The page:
Along with religious indifference, the chief reason for leaving the Church is repeated annoyance with its system — clericalism, confessional narrow-mindedness, the laws regarding mixed marriage, birth control and divorce. Under these circumstances, one hears that even bishops find it difficult to answer convincingly the question of why they are staying in the Church or ministry.

Heil no longer poses a threat fur one who leaves. Secularisation of modern life and awareness has removed many social pressures for staying. And the age of cultural Christianity seems to have come to an end.

But can a question such as this be answered briefly at all? A book on the Church is a more adequate response. But if the question is posed, then a concise, direct answer is called for, an answer that is personal as well, since obviously the question involves more than theology.

One important reason why many Christians stay in the Church — perhaps up to now the reason for most of them — is the same reason why people stay Jews or Moslems: a man is born into a particularly community; whether he likes it or not, he is formed by it and remains affected by it, either favourably or unfavourably.

It is no little thing fur a man to remain on intimate terms with his fami

ly or to leave it in anger or indifference. For many, at least today, this is still a reason fur staying in the Church and also the active ministry.

They wish to struggle against the rigid ecclesiastical traditions that make being a Christian so difficult, even impossible. But they do not wish to give up being a part of the Church's great Christian tradition that goes back 2,000 years.

These Christians wish to submit Church institutions and constitutions to criticism, whenever people's happiness is sacrificed to them. But they tin not wish to give up that which is necessary in the way of Church institutions and constitutions.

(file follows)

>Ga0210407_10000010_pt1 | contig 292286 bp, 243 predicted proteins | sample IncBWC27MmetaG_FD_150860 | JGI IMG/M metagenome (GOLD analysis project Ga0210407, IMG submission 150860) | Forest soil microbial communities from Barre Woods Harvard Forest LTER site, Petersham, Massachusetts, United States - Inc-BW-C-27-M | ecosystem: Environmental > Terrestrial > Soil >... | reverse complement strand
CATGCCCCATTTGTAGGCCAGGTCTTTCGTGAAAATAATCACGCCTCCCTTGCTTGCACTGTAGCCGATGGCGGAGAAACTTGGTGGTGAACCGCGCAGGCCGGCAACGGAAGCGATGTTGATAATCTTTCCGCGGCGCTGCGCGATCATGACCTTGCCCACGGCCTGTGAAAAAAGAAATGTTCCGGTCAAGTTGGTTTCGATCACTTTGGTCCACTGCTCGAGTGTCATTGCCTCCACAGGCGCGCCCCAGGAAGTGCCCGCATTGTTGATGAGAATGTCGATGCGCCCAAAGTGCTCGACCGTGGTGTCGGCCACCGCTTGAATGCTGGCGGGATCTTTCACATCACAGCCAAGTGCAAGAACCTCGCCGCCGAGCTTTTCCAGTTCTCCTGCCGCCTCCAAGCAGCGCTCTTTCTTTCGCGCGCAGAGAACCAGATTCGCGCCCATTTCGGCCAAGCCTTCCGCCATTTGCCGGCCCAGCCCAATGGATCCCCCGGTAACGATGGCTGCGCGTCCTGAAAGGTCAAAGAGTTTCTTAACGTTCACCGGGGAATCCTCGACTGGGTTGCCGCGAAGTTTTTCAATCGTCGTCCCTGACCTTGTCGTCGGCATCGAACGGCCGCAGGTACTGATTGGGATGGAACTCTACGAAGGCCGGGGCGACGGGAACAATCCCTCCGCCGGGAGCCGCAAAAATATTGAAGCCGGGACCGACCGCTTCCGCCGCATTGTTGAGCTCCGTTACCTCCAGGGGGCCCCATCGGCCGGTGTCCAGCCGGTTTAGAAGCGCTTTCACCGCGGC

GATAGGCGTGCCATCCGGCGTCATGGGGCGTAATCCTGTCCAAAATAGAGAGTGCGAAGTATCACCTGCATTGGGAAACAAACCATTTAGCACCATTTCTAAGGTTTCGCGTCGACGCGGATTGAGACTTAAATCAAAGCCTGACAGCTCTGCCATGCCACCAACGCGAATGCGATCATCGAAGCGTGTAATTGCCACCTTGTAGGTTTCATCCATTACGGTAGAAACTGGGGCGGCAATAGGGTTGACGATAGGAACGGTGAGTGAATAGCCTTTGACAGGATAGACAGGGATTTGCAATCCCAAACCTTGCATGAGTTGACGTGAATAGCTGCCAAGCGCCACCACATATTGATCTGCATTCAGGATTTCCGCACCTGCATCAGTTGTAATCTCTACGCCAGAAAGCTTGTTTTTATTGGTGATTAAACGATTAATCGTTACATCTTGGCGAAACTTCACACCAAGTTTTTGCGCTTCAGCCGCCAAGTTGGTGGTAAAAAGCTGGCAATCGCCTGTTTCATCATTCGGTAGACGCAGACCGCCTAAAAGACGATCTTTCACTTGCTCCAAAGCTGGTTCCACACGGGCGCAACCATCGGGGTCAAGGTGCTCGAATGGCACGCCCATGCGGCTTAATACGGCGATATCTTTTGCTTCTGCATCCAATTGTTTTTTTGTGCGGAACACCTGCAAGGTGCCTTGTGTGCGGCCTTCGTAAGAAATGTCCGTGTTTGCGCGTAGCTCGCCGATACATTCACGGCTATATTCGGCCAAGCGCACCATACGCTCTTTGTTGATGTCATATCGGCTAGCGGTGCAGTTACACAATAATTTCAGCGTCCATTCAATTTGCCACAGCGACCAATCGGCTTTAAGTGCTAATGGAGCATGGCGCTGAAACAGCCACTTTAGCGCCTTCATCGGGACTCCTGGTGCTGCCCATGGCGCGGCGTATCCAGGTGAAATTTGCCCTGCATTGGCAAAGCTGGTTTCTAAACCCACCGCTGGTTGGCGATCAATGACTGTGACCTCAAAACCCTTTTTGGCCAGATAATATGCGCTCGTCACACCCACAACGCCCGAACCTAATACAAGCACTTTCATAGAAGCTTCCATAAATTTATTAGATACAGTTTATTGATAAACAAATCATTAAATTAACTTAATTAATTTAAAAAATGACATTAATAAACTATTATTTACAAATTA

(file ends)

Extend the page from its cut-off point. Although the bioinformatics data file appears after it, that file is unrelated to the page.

Even a community of faith could not last long without these, and all too many people would be left alone precisely in their most personal problems. These Christians wish to resist Church authorities when they presume to lead the Church with their own ideas instead of with the gospel. But they do not wish to give up the moral authority which the Church can have any time in society when it acts truly like the Church of Christ.

Why am I staying in the Church? Because, in critical loyalty, there is so much in this community and its history tha_L1 can affirm, so much in this community from which, like so many others, I draw life. I am staying in the Church because, along with the other members of this community of faith, we are the Church. (One should not confuse the Church with its apparatus or administrators; nor leave it to them alone to mould the community) I am staying in the Church because, with all the strong objections against it, here I am at home, Here all the great questions are asked: the where and whence, the why and how of man and his world. I could not think of turning my back on the Church any more than, in the political sphere, I could turn my back un democracy, which, in its own way no less than the Church, is being misused and abused.

Of course, there is also the other possibility. And I have good friends who have chosen it. In the light of its decline, some have broken with the Church for the sake of higher values, maybe even for the sake of being more genuinely Christian.

There are individual Christians outside the institutional Churches, perhaps, in short-lived boundarysituations, groups of Christians as well, I respect such a decision and even understand it.

During the present depression in the Catholic Church — following upon the Conciliar euphoria under John mitt — I understand more than ever why people leave. I could certainly give as many reasons for leaving as those who have left.